Ornamental and garden bamboos require a regular watering schedule, and cannot rely completely on rain water.

While bamboo like to dry out after watering, too much or too little water can be harmful to the bamboo- a common problem with pot grown bamboo .

 Newly planted specimens should be watered at least twice a week in their ideal weather conditions.

In areas with warm temperatures or frequent wind, the bamboo may require water up to 5 times a week or even up to every day.

As the grower, you will need to make a judgement call on watering frequency by examining the leaves and soil.

Be aware that bamboo leaves will start to curl inwards if they are not receiving enough water which is a natural mechanism used by the plant to protect itself against drought. Bamboo's grown in container is vulnerable to over watering, and it is common for gardeners to unknowingly water-log the plant. This can lead to rotting of the rhizomes and roots, and can even kill the entire plant.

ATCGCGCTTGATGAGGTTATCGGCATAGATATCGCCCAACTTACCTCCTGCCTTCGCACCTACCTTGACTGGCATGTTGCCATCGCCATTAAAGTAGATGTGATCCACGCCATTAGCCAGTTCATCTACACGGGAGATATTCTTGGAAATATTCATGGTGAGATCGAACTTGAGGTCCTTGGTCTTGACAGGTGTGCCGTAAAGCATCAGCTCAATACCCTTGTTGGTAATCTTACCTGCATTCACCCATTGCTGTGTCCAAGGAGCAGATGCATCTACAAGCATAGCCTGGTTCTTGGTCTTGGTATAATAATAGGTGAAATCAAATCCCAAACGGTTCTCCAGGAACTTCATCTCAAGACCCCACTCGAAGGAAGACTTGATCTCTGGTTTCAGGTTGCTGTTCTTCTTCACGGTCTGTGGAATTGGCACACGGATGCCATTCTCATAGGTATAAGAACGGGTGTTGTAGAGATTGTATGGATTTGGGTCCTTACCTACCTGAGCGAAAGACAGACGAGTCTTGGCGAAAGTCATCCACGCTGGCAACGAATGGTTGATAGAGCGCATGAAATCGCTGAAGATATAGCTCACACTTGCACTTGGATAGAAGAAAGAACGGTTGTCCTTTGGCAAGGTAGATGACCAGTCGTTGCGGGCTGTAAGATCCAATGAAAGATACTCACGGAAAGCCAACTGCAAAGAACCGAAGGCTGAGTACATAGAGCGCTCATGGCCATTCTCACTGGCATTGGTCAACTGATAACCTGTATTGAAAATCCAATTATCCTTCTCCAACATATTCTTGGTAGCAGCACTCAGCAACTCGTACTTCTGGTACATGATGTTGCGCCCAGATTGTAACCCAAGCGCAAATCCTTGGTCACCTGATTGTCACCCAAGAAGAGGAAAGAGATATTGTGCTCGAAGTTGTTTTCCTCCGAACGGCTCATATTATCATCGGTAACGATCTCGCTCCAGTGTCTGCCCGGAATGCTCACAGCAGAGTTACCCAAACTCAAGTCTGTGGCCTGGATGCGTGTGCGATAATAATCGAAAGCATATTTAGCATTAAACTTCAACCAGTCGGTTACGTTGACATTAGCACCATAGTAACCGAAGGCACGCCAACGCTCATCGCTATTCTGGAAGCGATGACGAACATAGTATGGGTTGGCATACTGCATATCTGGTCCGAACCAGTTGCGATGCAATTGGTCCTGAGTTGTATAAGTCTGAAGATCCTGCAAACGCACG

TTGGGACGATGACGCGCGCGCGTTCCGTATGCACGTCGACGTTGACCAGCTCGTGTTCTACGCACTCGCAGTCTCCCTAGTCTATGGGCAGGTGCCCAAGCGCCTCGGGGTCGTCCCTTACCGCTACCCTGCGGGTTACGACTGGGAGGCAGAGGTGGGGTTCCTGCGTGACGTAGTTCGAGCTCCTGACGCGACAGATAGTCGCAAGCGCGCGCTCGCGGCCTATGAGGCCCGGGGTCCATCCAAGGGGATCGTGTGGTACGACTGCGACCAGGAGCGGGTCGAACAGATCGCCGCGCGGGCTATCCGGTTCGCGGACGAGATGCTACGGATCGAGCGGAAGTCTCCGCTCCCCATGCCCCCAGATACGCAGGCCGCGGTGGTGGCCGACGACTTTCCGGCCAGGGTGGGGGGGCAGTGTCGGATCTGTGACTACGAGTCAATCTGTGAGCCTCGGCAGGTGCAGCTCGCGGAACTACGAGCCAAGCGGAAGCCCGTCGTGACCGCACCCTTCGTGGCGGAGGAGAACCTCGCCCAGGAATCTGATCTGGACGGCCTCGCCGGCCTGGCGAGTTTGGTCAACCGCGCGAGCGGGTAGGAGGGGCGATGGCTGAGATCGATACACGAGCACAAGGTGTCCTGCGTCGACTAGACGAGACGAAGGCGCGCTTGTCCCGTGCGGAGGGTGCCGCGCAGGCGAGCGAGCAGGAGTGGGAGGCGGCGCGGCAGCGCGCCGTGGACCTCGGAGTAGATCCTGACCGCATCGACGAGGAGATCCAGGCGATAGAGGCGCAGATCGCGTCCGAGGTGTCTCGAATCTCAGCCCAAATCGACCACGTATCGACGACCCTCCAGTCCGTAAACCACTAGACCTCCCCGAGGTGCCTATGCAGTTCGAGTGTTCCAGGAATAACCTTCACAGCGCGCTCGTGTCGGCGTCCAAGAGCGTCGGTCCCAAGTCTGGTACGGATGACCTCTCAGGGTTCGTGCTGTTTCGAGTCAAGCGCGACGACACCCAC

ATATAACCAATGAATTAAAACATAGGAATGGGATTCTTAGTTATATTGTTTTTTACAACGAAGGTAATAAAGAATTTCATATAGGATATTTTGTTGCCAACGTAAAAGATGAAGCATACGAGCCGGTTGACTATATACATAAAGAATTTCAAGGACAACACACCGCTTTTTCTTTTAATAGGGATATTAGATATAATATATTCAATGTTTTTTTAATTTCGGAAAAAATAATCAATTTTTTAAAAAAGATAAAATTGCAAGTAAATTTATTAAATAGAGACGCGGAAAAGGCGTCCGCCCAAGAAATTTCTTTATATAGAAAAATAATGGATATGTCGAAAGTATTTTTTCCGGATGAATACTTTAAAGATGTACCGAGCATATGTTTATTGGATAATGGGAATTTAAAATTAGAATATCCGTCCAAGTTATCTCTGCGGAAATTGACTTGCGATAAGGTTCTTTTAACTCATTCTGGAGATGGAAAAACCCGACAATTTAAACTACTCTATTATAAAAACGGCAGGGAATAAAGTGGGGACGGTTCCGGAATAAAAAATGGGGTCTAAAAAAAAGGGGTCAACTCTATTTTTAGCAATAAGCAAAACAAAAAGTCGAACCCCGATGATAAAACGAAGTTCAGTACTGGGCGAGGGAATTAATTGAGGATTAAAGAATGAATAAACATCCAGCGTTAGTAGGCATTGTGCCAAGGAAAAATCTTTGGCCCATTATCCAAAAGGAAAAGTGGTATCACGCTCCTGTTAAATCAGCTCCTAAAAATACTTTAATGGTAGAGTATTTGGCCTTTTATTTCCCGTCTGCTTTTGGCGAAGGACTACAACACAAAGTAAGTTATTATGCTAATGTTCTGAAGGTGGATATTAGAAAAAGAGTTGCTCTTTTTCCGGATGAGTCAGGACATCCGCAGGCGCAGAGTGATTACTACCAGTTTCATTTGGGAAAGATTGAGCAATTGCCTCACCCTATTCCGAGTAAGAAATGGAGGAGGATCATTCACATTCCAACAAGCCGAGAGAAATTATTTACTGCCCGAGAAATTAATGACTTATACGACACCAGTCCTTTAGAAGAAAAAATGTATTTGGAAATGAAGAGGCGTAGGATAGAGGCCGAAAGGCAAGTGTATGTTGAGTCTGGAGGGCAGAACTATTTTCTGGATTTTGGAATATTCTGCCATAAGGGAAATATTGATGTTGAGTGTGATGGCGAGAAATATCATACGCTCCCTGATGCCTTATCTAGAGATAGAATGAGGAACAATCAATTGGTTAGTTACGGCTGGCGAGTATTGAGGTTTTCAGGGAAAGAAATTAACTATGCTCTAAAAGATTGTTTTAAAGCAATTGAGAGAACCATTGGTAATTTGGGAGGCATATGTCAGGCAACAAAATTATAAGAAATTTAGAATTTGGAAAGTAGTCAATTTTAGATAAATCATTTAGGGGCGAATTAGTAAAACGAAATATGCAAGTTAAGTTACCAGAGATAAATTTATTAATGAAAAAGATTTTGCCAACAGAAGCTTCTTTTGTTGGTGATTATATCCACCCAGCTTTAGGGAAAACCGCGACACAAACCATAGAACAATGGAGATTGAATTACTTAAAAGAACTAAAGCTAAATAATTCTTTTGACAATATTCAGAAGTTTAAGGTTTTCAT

After your bamboo plant is established, it is recommended to fertilise it regularly. An organic fertiliser high in nitrogen is ideal, alternatively mulch with a good layer of well rotted farm manure.

Pruning bamboo on a regular basis is usually not necessary and is usually done only for aesthetics. Culms - bamboo stems - will generally live up to ten years, but can start to dry out and look unattractive later in life. Older culms will compete for light and nutrients with the younger culms and allowing them to live will lessen the overall beauty of the entire clump or grove. This is done by cutting off old culms at soil level.

With those bamboo species that display an aggressive spreading habit, there are several methods that can we employed to control them. The most common tactic is to install a rhizome barrier around the growing area.